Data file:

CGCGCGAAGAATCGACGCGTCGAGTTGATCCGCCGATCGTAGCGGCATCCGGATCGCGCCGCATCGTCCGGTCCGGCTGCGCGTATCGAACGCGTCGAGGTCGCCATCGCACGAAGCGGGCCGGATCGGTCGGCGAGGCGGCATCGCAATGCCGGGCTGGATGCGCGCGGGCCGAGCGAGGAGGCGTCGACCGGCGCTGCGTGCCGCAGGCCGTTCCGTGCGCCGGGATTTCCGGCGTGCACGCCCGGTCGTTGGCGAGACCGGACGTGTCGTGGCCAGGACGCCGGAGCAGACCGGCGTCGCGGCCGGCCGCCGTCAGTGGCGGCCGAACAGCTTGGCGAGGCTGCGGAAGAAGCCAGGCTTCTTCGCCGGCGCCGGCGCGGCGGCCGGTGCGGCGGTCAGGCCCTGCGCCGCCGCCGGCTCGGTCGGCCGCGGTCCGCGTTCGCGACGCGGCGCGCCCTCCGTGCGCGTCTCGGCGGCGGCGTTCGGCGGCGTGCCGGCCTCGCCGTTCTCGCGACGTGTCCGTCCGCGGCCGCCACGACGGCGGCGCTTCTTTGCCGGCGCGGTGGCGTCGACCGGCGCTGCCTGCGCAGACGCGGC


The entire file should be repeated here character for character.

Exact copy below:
CGCGCGAAGAATCGACGCGTCGAGTTGATCCGCCGATCGTAGCGGCATCCGGATCGCGCCGCATCGTCCGGTCCGGCTGCGCGTATCGAACGCGTCGAGGTCGCCATCGCACGAAGCGGGCCGGATCGGTCGGCGAGGCGGCATCGCAATGCCGGGCTGGATGCGCGCGGGCCGAGCGAGGAGGCGTCGACCGGCGCTGCGTGCCGCAGGCCGTTCCGTGCGCCGGGATTTCCGGCGTGCACGCCCGGTCGTTGGCGAGACCGGACGTGTCGTGGCCAGGACGCCGGAGCAGACCGGCGTCGCGGCCGGCCGCCGTCAGTGGCGGCCGAACAGCTTGGCGAGGCTGCGGAAGAAGCCAGGCTTCTTCGCCGGCGCCGGCGCGGCGGCCGGTGCGGCGGTCAGGCCCTGCGCCGCCGCCGGCTCGGTCGGCCGCGGTCCGCGTTCGCGACGCGGCGCGCCCTCCGTGCGCGTCTCGGCGGCGGCGTTCGGCGGCGTGCCGGCCTCGCCGTTCTCGCGACGTGTCCGTCCGCGGCCGCCACGACGGCGGCGCTTCTTTGCCGGCGCGGTGGCGTCGACCGGCGCTGCCTGCGCAGACGCGGC